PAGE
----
These documents show how the five framework credits to fund Switzerland's international cooperation are used.

Final report on Switzerland's International Cooperation 2017–20 (PDF, 52 Pages, 16.2 MB, English)

Other reports (annual, effectiveness, evaluation)


The SDC conducts evaluations on its projects, programmes and strategies and on institutional matters. These evaluations promote learning, provide managers with objective evidence to support their decision-making and ensure accountability to the political community and the public.

The evaluations are carried out according to the criteria issued by the OECD Development Assistance Committee (DAC). The SDC also applies the standards and specifications of the Swiss Evaluation Society (SEVAL).

Since 2010, external and internal evaluations and external studies have been published on the federal government portal.

Studies commissioned by Swiss authorities

Evaluation reports


The SDC has intensified its efforts to publish online detailed, standardised information about the funding and execution of projects. Since July 2014, information about SDC projects has been available in a database..

Project database

Swiss official development assistance statistics

Statistics on Switzerland's official development assistance (ODA) and how these funds are used by the SDC, SECO and other public authorities are available online in the form of regularly updated tables and charts.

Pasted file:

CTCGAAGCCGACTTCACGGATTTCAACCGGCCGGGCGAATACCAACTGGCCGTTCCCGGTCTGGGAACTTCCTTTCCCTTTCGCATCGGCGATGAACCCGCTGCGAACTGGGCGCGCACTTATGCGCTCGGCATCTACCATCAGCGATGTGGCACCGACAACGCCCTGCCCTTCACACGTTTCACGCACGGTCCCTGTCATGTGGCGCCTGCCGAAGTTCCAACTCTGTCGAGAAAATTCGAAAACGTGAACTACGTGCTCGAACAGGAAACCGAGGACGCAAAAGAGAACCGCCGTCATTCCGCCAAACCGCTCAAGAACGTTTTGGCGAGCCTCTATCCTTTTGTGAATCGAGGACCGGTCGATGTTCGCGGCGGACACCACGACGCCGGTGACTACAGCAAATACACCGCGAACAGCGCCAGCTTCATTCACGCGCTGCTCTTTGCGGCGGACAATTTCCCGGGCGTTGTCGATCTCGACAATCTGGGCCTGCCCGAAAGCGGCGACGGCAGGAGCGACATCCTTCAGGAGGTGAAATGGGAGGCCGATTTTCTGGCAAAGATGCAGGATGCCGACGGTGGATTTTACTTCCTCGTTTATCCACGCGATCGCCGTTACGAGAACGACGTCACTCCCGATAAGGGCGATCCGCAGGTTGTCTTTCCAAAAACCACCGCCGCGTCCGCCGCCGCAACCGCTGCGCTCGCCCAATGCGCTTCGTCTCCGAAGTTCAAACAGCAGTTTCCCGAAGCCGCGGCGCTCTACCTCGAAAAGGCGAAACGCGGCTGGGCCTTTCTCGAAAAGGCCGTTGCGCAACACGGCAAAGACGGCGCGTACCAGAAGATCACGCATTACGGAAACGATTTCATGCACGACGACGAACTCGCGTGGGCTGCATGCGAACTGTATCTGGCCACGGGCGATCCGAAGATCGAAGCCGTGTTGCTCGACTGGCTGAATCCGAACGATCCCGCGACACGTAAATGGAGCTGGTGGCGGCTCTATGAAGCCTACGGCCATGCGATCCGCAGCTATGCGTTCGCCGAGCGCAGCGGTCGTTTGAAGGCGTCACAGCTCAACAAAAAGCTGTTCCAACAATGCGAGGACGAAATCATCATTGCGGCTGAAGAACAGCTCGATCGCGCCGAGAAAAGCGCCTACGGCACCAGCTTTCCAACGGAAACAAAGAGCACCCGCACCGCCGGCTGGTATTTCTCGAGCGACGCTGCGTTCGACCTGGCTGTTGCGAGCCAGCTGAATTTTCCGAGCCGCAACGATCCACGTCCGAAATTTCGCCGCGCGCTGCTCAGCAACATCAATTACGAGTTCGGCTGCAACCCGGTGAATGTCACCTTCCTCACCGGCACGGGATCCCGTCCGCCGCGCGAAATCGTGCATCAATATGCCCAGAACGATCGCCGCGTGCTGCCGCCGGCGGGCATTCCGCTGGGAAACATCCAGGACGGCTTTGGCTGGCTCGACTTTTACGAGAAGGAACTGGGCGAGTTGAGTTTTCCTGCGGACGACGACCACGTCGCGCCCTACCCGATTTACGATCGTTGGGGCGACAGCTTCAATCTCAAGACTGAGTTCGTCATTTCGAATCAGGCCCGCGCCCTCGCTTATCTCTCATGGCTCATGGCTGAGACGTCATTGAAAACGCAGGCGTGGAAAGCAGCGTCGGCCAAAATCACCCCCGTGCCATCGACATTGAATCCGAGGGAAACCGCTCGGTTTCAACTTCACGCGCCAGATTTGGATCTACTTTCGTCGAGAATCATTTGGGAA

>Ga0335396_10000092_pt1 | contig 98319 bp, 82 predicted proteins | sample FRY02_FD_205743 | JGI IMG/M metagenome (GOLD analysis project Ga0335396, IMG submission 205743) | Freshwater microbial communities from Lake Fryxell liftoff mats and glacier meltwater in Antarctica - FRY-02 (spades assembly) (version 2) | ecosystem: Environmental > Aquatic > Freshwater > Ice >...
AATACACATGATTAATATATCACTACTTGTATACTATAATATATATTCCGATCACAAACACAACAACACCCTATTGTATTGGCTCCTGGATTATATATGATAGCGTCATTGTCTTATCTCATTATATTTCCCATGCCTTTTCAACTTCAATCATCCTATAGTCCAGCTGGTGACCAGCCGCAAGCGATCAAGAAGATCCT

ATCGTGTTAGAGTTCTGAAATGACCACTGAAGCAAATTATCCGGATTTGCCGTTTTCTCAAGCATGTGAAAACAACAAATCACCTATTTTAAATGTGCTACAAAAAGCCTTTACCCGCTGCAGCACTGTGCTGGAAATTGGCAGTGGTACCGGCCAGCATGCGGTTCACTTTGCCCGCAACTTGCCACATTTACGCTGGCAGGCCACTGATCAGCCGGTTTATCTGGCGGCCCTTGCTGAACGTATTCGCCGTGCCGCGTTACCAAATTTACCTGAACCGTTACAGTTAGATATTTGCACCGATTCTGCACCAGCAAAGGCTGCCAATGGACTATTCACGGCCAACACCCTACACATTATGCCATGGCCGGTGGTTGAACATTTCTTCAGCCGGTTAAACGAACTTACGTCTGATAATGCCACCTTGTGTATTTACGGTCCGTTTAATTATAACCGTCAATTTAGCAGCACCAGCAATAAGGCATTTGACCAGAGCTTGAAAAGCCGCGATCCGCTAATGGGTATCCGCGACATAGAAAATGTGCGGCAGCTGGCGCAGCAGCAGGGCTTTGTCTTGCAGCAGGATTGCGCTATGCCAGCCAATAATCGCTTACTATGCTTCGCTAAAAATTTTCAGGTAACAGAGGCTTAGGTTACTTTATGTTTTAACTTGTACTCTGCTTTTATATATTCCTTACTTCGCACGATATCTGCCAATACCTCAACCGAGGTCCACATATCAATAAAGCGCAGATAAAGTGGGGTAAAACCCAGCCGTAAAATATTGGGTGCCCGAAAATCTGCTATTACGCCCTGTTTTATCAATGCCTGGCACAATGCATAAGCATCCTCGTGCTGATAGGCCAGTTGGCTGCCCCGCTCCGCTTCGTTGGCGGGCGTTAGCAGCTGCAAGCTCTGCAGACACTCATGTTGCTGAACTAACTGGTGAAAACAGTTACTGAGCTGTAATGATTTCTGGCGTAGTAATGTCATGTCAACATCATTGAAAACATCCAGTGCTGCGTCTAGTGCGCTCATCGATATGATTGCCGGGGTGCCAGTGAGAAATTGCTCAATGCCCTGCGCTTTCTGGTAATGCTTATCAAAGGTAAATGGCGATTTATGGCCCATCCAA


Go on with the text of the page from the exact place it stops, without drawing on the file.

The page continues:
ODA and SDC statistics

Access to official documents

Like the rest of the Federal Administration, the SDC is subject to the Freedom of Information Act (FoIA), which entered into force on 1 July 2006. The law grants any citizen the right to view official documents and to obtain information from the authorities without the need to state a reason for the request. The requests must be processed within 20 days.

Access to official documents

Open government data

The IATI registry data supplied by the SDC is available on the Swiss public administration's centralised portal for open government data. The SDC publishes this data in line with the Open Government Data Strategy for the 2019–23 period, adopted by the Federal Council on 30 November 2018. The strategy aims to make a set of open data of public authorities freely available to the public on the portal.